Five Companies Get Employer Support Awards
By Staff Sgt. Alicia K. Borlik, USA
American Forces Press Service
WASHINGTON, Nov. 10, 1997 Five companies received the Employer Support Freedom Award Nov. 5 for outstanding service as employers of reserve component personnel.
Rudy de Leon, undersecretary of defense for personnel and readiness, joined Deborah R. Lee, assistant secretary of defense for reserve affairs, to present the National Freedom Award to Charles Machine Works, Inc., a Perry, Okla.-based construction company. Edwin Malzahn, company president and chief executive officer, accepted the award.
Charles Machine Works employs 16 reservists and a retired reservist. The company was cited for spending more than $80,000 for materials and labor to refurbish its local National Guard Armory. The company also covers the difference between reservists' military and civilian salaries and provides continuing company retirement and life insurance coverage while employees are mobilized or in training.
"We try to be flexible in allowing our people time off to train," said Malzahn. "They commit themselves, their time and a lot of effort in the service of our country, and we can do no less."
De Leon also presented regional awards to four other companies: ENTEC Services, Inc., of Peoria, Ill.; The Home Depot, Southeastern Division, in Tampa, Fla.; East Penn Manufacturing Co. of Lyon Station, Pa.; and Fred Meyer, Inc., of Portland, Ore.
The National Committee for Employer Support of the Guard and Reserve instituted the awards in 1996. All 24 employers considered were nominated by their own reservist employees, Lee said. The five winners were selected using four criteria:
- Support of reservist employees through company policies and practices through time off for training and active duty;
- Demonstrated pride and public acknowledgment of the contributions made by their employees to their service;
- Willingness to support reservist employees beyond minimum legal requirements; and
- Willingness to assist families before and during training and mobilization periods.
"Excelling in any one of these areas generally marks the employer as above and beyond the call of duty," Lee said, noting the winners had gone "way, way beyond all of these areas." Lee called them superstars in reserve support.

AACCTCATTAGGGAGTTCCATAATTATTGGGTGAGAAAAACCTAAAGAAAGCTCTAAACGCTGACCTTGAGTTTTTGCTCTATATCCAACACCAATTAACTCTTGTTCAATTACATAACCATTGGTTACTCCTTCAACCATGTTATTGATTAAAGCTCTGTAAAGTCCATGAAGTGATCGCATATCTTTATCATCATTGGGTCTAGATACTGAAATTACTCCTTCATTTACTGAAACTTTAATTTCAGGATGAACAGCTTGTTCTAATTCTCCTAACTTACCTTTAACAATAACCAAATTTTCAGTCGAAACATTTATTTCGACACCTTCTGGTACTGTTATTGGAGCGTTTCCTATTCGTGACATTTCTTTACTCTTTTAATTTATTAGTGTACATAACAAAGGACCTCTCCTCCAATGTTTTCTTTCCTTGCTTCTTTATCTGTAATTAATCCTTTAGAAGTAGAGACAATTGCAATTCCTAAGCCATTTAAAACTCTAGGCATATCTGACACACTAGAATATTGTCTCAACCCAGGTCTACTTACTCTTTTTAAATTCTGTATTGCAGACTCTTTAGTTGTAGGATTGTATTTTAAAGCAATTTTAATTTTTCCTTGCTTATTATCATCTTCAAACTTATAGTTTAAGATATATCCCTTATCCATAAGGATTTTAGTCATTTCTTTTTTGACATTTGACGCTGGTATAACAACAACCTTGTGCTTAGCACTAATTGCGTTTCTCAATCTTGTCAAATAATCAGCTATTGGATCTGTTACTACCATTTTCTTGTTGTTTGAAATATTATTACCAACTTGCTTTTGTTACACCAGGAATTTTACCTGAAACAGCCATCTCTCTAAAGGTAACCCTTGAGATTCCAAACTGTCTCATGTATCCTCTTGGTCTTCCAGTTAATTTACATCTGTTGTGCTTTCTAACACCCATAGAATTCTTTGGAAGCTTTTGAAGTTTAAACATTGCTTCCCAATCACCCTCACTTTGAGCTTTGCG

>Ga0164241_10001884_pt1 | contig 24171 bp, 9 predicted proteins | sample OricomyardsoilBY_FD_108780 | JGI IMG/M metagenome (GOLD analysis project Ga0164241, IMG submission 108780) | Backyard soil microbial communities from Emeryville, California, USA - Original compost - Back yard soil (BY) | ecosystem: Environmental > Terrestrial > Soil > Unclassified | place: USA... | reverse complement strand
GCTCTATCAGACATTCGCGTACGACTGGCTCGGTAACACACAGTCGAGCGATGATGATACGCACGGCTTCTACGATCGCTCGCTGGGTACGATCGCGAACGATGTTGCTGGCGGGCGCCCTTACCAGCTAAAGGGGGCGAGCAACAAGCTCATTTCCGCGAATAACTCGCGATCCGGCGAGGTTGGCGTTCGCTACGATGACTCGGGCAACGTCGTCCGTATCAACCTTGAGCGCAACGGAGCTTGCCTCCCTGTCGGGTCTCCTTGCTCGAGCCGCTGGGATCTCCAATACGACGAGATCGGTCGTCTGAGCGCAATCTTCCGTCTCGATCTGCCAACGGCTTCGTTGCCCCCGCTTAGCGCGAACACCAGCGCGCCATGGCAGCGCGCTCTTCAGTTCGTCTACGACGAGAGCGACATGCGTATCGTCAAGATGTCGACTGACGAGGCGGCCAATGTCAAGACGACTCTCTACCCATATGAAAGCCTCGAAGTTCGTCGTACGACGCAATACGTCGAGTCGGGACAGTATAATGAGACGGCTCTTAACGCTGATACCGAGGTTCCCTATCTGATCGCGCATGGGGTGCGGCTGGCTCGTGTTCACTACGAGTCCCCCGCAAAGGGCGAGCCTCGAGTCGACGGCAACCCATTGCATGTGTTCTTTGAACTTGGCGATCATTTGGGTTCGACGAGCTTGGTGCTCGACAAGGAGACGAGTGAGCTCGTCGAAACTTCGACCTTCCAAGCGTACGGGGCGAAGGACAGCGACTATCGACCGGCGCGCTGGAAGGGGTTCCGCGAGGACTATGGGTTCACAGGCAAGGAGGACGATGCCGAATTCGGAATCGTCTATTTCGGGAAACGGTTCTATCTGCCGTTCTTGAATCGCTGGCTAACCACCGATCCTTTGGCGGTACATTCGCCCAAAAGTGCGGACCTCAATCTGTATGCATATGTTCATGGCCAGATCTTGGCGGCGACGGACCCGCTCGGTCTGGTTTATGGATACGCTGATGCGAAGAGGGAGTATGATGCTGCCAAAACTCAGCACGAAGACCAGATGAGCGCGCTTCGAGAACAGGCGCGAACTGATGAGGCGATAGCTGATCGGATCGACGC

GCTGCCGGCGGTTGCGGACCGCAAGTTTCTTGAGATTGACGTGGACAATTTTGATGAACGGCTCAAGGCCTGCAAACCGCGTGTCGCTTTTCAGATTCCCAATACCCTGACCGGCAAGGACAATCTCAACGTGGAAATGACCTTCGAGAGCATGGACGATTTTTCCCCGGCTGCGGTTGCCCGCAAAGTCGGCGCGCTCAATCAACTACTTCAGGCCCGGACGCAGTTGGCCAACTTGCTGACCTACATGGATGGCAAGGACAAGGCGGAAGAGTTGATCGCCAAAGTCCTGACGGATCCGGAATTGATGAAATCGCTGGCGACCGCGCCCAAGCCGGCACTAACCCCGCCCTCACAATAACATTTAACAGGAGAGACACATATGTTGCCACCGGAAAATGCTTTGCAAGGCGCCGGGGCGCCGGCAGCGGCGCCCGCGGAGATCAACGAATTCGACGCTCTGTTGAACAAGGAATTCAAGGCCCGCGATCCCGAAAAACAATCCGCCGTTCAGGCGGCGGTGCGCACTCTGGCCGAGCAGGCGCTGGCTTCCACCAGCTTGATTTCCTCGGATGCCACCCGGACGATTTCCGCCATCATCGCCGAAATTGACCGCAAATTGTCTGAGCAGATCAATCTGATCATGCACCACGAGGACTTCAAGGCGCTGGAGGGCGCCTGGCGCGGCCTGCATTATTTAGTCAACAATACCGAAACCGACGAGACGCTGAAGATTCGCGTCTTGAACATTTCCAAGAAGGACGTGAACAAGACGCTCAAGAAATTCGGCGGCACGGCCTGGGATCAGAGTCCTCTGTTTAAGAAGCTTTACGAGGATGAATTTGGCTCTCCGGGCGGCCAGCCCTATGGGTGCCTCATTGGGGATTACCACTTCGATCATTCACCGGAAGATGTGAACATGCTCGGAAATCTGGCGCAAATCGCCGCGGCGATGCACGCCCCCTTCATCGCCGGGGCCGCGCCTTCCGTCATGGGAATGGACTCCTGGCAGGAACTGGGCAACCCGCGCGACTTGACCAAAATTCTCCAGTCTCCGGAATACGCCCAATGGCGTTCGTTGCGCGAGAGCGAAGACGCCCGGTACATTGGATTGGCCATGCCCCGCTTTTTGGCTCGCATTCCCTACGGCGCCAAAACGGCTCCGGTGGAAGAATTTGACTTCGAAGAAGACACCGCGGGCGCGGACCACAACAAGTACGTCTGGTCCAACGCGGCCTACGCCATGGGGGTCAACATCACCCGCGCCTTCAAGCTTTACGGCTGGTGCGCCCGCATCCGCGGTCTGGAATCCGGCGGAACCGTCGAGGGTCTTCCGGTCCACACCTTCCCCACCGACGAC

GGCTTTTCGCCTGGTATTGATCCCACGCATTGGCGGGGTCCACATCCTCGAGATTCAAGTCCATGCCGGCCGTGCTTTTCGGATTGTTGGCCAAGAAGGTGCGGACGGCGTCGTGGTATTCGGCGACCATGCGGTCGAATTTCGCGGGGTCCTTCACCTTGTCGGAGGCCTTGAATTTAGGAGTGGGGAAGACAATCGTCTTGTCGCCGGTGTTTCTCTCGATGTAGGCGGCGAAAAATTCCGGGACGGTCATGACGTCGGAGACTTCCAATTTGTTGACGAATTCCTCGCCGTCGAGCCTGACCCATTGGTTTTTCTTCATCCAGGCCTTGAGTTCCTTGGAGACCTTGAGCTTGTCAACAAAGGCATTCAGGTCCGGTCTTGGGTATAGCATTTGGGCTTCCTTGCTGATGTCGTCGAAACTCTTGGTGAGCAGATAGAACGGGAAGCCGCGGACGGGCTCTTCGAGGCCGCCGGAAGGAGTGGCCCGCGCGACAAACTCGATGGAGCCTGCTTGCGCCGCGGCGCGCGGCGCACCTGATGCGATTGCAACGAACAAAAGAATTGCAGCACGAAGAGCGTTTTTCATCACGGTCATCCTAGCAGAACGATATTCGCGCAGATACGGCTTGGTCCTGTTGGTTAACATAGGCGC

"We must never lose sight of the fact that [reservists] could never do what they do for us if it weren't for what you, the employers of America, do for them, the support you give to them. For that, we're very, very grateful," Lee said.
Though the companies' work forces range from 30 to more than 100,000, Lee said they share a common thread -- "They support their reserve employees and understand the increasing role reserve forces play in the defense of our nation."
"Today we rely more on the Guard and Reserve than ever before," de Leon said. "The peacekeeping force couldn't get in and out of Bosnia without the Army National Guard." In the past two years, more than 12,000 Guard and reserve personnel have served in Bosnia, Croatia, Hungary, Germany and Italy, he said.
There are more reserve component personnel than active duty. In a time of high demand and high personnel tempo, the Guard and Reserve are crucial players in the total force --de Leon said they must be fully trained and equipped to serve alongside their active counterparts.
"This integration is important," de Leon said. "We don't want to wear any one element of the force out by continuously deploying them. We want to make sure we use, using a sports term, 'the full bench.'
"We allow each member of the team to participate. This total force integration is essential to what we do. It means our active and reserve components are as flexible, interoperable and capable as our active duty forces."
Shifting to the employers, de Leon said, "We need your support so they can be there to participate and bring those vital skills to the battlefield. A larger role for the Guard and reserve translates into more sacrifices for them, for their families, and it also means that we need the direct support of the civilian employers."